The brutal truth has to be declared. DFID has enjoyed at best mixed fortunes since it was founded in 1997. Its seven-year presence in Iraq after the 2003 invasion has been an unmitigated and extremely expensive disaster, and Afghanistan looks like turning into a similar story. Yet so fixed is the cross-party belief in the virtue of foreign aid, that it alone was last week exempted from the hostile and rigorous scrutiny of costs that other parts of government were forced to endure.


To be fair to DFID, it is very hard to contribute aid to countries such as Ethiopia and Rwanda without getting too close for comfort to the regime, however unpleasant. It is harder still – perhaps impossible – in war zones. That is why some argue that the real goal of foreign aid should not be democracy and human rights, but simply to remedy urgent human suffering.


But denial is no way of dealing with these issues – especially not when George Osborne appears determined to prove the truth of the old remark that foreign aid is a mechanism for transferring money from poor people in rich countries to rich people in poor countries. It is time for a public debate which entertains the possibility that Bauer might have been right, and Bono wrong. Above all, we need to end the dirty culture of silence that suppresses any talk of the deep complicity between the aid lobby and human rights abuse.


Source: abuses/

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The efficiency and discipline of the Eritrean EPLF, a wider base and, above all, a coherent and all-mobilising program for the long-term beyond insurgency (to avoid Eritrea pitfalls), all these seem like constructive propositions...






ONLF Must ReformPosted by Save******.Org On October - 29 - 2010


The Somali question in Ethiopia has remained a political puzzle for quite some time now. Besieged by manmade disasters and natural calamities, what is today known as the Somali Regional State of Ethiopia (SRS) has had more than its fair share of political turbulence, economic anorexia, death and dearth. In less than half a century, the region has changed hands (British, Somalia, Ethiopia, and Italy) and names (Hararge, ******, Kilil5, Somali Region). Such massive cocktail of problems wrecked havoc upon on the populace of this land but the resilience of the people has never been broken. From Sayid Mohamed to Suldan Olal Dinle to Hussien Gire to Sheik Abdinasir Sheikh Aden and Ali Gudal, the sons and daughters of this land stood up to resist external domination, marginalization and exploitation.


Equally devoted successive Ethiopian regimes, however, left no stone unturned to subjugate the region and its population. Although some development projects have been implemented under the EPRDF, the region remains very backward and is mired in grinding poverty, even by Ethiopian standards. Literacy rate is as low as 10%, majority of children are malnourished (the government banned Save the Children (UK), MSF and other agencies to carry out any nutritional survey since 2007).Recurrent draught compounded by commercial food blockade weighed in to create severe food insecurity in the region since the government launched the scorched earth operations. Livestock, the source of livelihood in the region, has no proper market nor do pastoralists have access to quality vet services. Political participation remains elusive and the Somalis are simply denied representation based on the constitution and census. Somali inhabited regions have been given out to the Oromo Administration for political and electoral reasons.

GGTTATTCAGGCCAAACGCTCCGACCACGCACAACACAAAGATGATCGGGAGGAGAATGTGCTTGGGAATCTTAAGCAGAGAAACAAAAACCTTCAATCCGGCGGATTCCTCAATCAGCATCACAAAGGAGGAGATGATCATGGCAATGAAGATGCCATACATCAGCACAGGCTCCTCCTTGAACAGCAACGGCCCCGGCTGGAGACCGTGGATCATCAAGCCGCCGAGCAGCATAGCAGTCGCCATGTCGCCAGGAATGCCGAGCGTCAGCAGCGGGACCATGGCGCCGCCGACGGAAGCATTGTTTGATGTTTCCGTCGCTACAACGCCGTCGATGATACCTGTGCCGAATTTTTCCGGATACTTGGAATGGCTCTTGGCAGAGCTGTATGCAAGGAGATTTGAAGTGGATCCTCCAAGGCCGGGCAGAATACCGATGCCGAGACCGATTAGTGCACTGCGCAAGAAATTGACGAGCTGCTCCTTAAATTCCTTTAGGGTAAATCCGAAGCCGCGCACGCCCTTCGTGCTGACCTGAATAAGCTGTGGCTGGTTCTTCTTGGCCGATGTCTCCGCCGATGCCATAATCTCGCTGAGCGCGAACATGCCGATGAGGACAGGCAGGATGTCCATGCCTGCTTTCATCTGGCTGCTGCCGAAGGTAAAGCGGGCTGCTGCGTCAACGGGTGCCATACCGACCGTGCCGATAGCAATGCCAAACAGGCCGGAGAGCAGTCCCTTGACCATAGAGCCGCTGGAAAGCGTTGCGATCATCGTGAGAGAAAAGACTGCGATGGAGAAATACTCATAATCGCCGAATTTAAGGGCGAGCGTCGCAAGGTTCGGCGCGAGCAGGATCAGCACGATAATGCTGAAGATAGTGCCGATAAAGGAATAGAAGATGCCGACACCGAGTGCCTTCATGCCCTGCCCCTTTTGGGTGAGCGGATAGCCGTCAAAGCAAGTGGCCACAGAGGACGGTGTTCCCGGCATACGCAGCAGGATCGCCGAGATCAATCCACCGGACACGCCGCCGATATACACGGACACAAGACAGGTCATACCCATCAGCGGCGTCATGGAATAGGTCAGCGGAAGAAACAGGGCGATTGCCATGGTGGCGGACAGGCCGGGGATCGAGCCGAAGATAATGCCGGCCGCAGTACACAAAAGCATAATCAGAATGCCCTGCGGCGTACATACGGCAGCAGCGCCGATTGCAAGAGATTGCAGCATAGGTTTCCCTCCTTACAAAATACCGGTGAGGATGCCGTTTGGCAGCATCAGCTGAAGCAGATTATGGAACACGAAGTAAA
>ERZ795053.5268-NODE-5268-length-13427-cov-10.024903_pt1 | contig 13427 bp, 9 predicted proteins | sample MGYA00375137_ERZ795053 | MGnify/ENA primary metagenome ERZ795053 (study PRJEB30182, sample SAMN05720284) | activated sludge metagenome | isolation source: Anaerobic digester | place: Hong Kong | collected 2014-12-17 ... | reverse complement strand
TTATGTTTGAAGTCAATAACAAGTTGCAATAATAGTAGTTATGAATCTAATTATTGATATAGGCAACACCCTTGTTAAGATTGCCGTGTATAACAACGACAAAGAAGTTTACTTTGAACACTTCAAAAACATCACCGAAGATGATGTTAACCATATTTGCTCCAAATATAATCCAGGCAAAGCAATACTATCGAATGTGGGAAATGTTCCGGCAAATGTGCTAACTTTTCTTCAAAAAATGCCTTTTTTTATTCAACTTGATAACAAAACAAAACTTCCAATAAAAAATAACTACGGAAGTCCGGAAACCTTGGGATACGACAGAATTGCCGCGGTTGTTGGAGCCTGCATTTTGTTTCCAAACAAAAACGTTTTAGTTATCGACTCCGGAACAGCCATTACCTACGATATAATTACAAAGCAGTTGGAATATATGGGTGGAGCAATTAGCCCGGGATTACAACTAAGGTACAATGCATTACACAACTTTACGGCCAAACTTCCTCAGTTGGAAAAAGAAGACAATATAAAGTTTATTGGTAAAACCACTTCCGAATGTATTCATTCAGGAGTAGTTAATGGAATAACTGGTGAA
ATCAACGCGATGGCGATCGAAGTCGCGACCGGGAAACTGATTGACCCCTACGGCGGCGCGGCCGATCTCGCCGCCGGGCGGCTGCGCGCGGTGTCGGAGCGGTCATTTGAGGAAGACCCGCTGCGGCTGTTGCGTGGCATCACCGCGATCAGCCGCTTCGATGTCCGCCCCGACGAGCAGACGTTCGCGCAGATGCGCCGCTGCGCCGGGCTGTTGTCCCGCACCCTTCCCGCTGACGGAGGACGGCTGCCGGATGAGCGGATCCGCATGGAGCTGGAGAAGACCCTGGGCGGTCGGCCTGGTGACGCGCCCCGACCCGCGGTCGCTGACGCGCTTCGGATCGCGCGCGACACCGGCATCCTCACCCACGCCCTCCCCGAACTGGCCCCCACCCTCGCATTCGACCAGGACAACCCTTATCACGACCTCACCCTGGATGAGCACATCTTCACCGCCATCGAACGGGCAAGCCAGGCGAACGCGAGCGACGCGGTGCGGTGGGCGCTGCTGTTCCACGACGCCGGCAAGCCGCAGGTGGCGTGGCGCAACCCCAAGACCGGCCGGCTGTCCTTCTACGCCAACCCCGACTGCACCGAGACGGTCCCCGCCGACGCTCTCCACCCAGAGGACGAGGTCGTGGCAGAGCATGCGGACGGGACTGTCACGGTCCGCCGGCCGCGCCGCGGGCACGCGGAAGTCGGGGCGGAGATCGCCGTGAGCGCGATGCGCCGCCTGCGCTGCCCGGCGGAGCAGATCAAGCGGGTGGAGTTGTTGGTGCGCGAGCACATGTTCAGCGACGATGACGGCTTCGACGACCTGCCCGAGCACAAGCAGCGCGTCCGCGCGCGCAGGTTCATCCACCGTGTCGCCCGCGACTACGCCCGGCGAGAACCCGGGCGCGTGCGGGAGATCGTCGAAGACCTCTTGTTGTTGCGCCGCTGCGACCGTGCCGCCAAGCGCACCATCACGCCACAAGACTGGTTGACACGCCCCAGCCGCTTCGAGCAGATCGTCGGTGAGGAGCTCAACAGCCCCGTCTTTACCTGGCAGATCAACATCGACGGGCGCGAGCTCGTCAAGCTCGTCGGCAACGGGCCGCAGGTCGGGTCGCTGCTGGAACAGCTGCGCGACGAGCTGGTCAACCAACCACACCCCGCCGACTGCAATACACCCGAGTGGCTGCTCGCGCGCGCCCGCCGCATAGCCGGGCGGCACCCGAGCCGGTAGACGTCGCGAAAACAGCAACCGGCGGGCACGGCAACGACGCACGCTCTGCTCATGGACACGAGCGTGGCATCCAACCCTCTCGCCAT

In sum, it is fair to say the long standing grievances of the people of Somali Regional State (SRS) against successive Ethiopian governments stand today as they stood during the Monarch and Marxist regimes. These accumulated and unaddressed social, economical and political grievances legitimise any struggle and quest for equality, respect, freedom and dignity. Various political movements, bearing different ideologies, emerged to resist domination and subjugation. ONLF is the latest torch-bearer in the line of duty. However, its political objective, representation and future direction continue to generate debate among the intellectuals of the Somali Region. We think ONLF is at crossroads and its existence is being challenged. Should ONLF reform to withstand these challenges?


ONLF’s early days


ONLF celebrated its 26th anniversary about three months ago. Created by WSLF’s youth party, the organization spent its life in exile until 1991 which marked the fall of the Dargue and the rise to power of the TPLF/EPRDF in Ethiopia. ONLF, with the invitation of TPLF/EPRDF, participated in creating Ethiopia’s transitional government. But, after a brief honeymoon with TPLF/EPRDF, the front opted for an armed struggle and deserted its political control over the embryonic Somali State in 1994. No one knows with certainty what led to this dramatic decision, but here are plausible explanations (1) ONLF, being the first Somali political party to dip its finger into the hot political pot with a dozen ethnic-based organizations (all controlled and directed by TPLF) was new to the Ethiopian political scene. (2)Armed struggle is the only form of struggle our people have known to respond to political grievances, (3) The immaturity of the ONLF leaders and their inability to unite and create strong political structure that amasses support from all Somalis during their time in power contributed to the fall out; ONLF resorted to clan politics and majority rule and this become a rallying point for all the non-******i groups; TPLF took the opportunity to create a mesh of clan-based political entities within the Somali Region. Subsequently, in July 1993, Abdulahi Sadi’s government, accused of mismanagement and corruption, was ousted from power. (4) Perhaps the most decisive factor of all is the narrow and suffocating political space created by TPLF that led to the beginning of another round of armed struggle in the region.